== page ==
Darrell Bernard Zipp, 75, of Tucson, Arizona passed away October 6, 2021. He was born March 16, 1946 in Minneapolis, Minnesota to Bernard (Bernie) and Clara Marie (Mary) Zipp. He was an only child. He had a typical Midwestern upbringing, being surrounded by family and friends. After graduating in 1964, his draft number came up and he entered the U.S. Army in 1965. He was a member of the 11th Armored Calvary. He spent a year in Vietnam from August 1966 until June 1967, as a combat soldier and tunnel rat. Upon his return home, he decided that it was time for a change, so he moved to Southern California. He attended the Art Center College of Design in West L.A. where he excelled in his classes.
In 1968 he started doing freelance artwork for various clients. He was hired by Ed “Big Daddy” Roth to work on Ed’s magazine “Chopper”. After seeing Darrell’s talent, Ed arranged for an interview at the Revell Inc. model car company. Darrell was hired on the spot and became head of Research and Development. He loved the challenges of the job but really desired desired to work on full scale cars.
In 1976, while working full time at Revell, he also started a business on the side called Traditional Street Rods in Newhall, California. That started 3 1/2 years of working at nights and weekends. He built 1932 coupes for $1895. TSR was the first in the industry to build a 1932 Ford coupe in fiberglass. After making and selling bodies the grind of working long hours took its toll and TSR was closed forever.
Darrell stayed with Revell until it was sold. He hired on at Magoo’s Hot Rod Shop as a fabricator. Magoo’s was a full service shop which was known for Model A roadsters. Darrell worked on everything except paint and upholstery. He worked on many projects including Magoo’s personal car which featured a curved windshield Model A roadster with a torsion bar suspension. It was shown at the Oakland Roadster Show in 1986.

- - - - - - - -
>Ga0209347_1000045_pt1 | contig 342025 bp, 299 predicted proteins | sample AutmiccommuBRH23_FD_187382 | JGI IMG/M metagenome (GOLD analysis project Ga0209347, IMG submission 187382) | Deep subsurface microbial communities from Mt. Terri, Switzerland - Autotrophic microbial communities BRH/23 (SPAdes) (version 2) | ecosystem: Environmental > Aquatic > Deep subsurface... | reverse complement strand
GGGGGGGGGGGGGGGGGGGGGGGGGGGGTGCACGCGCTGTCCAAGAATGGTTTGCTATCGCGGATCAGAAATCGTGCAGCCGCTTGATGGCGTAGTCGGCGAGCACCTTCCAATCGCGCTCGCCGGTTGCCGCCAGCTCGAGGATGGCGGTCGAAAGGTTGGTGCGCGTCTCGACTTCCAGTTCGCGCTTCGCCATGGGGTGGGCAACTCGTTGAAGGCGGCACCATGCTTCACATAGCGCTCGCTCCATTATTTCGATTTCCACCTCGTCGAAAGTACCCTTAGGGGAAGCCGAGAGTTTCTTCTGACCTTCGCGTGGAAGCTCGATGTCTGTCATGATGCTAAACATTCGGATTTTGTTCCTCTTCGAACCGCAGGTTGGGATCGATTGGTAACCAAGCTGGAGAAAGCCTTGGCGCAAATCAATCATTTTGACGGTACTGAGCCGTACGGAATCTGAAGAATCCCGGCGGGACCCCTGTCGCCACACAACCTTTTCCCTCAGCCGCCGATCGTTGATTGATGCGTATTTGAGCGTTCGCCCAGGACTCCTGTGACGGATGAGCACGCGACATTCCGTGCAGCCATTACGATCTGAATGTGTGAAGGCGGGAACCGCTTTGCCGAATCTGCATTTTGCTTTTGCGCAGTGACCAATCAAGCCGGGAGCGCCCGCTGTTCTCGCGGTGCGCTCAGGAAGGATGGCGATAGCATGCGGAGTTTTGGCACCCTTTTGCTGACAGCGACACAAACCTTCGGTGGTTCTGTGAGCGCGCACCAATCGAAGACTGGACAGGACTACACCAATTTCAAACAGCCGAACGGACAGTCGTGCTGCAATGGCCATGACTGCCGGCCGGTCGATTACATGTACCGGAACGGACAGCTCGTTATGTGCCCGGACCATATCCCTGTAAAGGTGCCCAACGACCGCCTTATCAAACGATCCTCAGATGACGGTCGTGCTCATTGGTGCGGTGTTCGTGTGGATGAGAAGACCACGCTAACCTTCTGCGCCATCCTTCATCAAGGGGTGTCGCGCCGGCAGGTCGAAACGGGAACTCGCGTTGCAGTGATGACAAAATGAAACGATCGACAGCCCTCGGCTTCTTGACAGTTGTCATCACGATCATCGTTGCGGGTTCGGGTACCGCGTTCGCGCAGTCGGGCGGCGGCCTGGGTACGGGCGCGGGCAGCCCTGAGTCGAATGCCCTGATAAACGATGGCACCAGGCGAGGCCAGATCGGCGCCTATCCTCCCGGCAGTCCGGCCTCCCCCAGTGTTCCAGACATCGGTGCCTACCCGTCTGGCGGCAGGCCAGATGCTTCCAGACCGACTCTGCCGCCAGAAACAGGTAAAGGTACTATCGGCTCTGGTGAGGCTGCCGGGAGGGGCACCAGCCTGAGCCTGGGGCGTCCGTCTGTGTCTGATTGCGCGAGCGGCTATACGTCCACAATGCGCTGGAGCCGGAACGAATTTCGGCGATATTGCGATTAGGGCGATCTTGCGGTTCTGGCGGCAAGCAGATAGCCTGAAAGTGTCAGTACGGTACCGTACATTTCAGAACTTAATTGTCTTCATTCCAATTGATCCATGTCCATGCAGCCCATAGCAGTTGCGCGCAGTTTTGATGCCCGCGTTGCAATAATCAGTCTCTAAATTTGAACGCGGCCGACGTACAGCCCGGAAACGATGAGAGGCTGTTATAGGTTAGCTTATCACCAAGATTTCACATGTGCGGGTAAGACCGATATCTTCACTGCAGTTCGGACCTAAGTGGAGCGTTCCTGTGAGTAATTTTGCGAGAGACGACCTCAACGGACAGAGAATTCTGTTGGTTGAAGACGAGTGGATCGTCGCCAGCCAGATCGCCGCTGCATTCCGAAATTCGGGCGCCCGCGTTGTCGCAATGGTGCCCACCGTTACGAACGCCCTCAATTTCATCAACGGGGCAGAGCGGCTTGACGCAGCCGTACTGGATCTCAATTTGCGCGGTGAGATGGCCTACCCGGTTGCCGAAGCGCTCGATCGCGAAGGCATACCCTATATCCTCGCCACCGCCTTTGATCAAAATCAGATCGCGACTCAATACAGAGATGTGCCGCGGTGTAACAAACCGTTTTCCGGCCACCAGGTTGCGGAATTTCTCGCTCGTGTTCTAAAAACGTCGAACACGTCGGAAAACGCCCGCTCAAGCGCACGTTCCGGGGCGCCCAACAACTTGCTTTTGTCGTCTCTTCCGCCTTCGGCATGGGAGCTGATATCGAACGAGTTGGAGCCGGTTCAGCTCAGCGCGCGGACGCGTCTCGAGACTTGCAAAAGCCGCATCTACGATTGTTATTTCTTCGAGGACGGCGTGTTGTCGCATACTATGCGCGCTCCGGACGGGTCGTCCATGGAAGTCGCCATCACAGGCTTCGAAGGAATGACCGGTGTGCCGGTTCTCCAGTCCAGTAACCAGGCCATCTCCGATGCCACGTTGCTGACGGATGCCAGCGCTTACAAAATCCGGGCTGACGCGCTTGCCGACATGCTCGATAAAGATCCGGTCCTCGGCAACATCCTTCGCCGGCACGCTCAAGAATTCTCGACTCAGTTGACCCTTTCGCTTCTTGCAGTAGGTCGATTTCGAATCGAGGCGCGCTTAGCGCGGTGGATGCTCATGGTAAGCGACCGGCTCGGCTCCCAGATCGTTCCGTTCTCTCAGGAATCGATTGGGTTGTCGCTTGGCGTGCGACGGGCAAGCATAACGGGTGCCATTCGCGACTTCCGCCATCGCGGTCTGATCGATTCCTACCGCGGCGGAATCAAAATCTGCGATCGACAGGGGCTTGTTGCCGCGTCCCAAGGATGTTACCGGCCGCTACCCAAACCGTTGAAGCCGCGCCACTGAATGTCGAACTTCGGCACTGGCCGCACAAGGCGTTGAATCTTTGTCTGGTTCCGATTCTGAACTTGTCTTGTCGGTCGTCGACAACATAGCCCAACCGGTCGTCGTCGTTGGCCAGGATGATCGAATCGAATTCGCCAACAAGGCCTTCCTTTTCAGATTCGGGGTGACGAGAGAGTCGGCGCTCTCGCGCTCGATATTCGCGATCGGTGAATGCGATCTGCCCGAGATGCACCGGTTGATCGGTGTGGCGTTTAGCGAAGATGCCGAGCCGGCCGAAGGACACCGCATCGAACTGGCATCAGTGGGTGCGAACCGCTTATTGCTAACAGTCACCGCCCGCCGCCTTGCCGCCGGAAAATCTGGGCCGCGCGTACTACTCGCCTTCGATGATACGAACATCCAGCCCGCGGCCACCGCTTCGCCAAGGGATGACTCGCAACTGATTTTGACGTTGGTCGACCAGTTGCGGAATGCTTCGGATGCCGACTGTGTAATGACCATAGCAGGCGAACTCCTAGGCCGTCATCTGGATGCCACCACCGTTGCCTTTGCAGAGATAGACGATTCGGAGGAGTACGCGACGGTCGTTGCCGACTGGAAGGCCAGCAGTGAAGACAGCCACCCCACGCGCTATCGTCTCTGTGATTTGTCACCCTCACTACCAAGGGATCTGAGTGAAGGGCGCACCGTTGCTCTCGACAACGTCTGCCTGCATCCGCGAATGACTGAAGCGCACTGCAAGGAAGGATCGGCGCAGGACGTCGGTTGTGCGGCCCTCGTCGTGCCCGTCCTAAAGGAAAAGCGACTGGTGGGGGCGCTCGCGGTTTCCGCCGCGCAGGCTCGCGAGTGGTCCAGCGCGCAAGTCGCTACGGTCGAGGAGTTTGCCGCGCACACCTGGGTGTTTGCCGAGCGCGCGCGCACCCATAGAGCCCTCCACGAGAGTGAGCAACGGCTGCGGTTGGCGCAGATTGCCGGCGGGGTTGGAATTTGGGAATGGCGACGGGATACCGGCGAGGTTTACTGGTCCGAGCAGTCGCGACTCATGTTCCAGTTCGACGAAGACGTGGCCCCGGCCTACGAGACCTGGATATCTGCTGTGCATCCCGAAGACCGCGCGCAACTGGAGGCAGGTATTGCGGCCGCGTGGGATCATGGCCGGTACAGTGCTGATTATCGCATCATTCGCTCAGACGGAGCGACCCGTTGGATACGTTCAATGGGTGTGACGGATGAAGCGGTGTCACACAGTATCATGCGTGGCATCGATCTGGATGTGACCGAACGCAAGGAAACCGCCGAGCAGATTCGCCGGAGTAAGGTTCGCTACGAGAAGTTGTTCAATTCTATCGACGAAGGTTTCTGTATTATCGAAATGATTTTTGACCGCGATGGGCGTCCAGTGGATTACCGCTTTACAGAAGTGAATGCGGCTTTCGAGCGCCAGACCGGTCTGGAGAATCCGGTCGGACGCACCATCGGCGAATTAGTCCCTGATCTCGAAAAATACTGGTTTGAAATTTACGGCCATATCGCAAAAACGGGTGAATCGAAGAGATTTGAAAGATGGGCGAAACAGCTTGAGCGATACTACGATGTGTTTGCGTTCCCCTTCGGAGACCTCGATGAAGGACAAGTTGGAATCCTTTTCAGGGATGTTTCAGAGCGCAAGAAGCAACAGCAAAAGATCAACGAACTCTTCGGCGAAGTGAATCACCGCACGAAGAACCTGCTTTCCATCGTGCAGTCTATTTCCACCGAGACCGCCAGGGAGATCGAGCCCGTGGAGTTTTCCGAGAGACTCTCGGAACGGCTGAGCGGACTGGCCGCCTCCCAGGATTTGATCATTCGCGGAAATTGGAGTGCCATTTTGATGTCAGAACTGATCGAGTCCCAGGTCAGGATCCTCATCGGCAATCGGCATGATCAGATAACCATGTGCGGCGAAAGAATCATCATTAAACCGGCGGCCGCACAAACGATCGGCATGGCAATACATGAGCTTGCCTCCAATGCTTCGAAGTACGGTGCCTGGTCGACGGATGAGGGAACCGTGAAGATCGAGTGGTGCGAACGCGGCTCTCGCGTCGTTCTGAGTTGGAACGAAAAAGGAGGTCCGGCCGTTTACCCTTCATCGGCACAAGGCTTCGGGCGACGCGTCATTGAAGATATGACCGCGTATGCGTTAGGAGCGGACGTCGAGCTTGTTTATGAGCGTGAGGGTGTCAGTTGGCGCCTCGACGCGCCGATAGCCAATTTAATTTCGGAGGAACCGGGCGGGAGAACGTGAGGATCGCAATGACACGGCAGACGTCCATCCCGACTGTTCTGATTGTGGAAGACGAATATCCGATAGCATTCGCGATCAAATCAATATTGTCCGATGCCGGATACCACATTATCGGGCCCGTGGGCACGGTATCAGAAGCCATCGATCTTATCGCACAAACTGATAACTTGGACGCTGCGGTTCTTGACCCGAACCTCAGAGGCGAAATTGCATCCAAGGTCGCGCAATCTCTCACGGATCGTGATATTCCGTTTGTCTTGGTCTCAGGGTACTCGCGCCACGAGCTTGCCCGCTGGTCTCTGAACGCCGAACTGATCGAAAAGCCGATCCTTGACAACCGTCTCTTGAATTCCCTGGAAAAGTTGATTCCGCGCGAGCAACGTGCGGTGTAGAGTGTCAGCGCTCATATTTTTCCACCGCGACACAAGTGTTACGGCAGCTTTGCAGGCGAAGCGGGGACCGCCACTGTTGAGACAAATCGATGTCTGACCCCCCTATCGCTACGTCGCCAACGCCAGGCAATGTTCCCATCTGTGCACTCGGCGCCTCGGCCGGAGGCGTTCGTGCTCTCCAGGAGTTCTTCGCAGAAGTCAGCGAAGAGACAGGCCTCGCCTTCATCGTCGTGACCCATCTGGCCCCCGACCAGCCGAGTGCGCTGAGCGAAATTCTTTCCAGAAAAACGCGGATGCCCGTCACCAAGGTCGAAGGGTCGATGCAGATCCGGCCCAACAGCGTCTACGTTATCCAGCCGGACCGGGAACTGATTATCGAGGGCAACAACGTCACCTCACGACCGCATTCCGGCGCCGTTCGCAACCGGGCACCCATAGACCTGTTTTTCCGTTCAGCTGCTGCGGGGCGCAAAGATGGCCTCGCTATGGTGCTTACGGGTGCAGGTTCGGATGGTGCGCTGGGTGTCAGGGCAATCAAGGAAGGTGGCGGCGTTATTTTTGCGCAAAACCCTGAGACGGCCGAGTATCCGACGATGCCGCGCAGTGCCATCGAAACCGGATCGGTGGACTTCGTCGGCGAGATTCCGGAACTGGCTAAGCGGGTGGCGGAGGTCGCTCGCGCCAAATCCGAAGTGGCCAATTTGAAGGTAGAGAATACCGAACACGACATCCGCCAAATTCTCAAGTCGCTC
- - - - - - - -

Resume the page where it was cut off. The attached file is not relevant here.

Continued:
After working at Magoo’s for 5 years Darrell opened his own full service street rod shop called Zipper Motors. It was located in Canoga Park, California. People started asking him if he was going to start building fiberglass bodies again. It had been 10 years since he built the 1932 3-window coupe, so he decided he’d need to have an innovative new project. He sat down and designed a ’32 Roadster with the cowl eliminated, which would stretch the hood and doors. It also showcased a curved windshield. The Diamond Anniversary Deuce was born in 1992. It was introduced at the LA Roadster Show in Pomona.
People started calling him to ask about his “Zipper”, so he also started calling the Deuce by that name. He would build over 115 of that body style, including about half of them being complete rollers.
In 1984 he reunited with a former high school classmate, Rosalee Veres, and they were married on July 23, 1989. She was the love of his life.
In 1993 they decided it was time to leave Southern California and moved to Grand Junction, Colorado. In 1999 he sold the tooling for the 1932 Zipper Deuce and promptly introduced his new Lakes Modified roadster. In the next 7 years he turned out 80-plus of that body style. In 2010 he sold Zipper Motors and retired with Rosalee to Tucson, Arizona.
There he spent the next 11 years building cars for himself and Rosalee. He fulfilled a dream of building and driving his own car at the Bonneville Salt Flats. His final hot rod was a traditional ’32 Ford 3-window coupe which came out of his original mold from TSR (Traditional Street Rod) days.
Through the years, Darrell and Rosalee traveled a lot (including 5 trips to their favorite spot, New Zealand). They also made trips across the US driving their various street rods and being involved with friends in the Hot Rod industry.
His absolute favorite thing to do was spend time with his daughter, Wendy and grandchildren, Eva and Owen.
In July 2021 they drove 5000 miles in their first cross country trip in 2 years. Darrell did most of the driving and, after visiting with family and friends, returned home.
Besides his wife, Rosalee, Darrell leaves behind his beloved daughter, Wendy Lovell and grandchildren, Eva and Owen Lovell; plus many extended family and friends. He was proceeded in death by his parents. There will be a Celebration of Life at his favorite spot to be- his shop in Tucson, on October 23, 2021 from 1:00 – 4:00 pm. There will be an honor guard to celebrate this Vietnam Veteran.
In lieu of flowers please consider donating to the charity of your choice.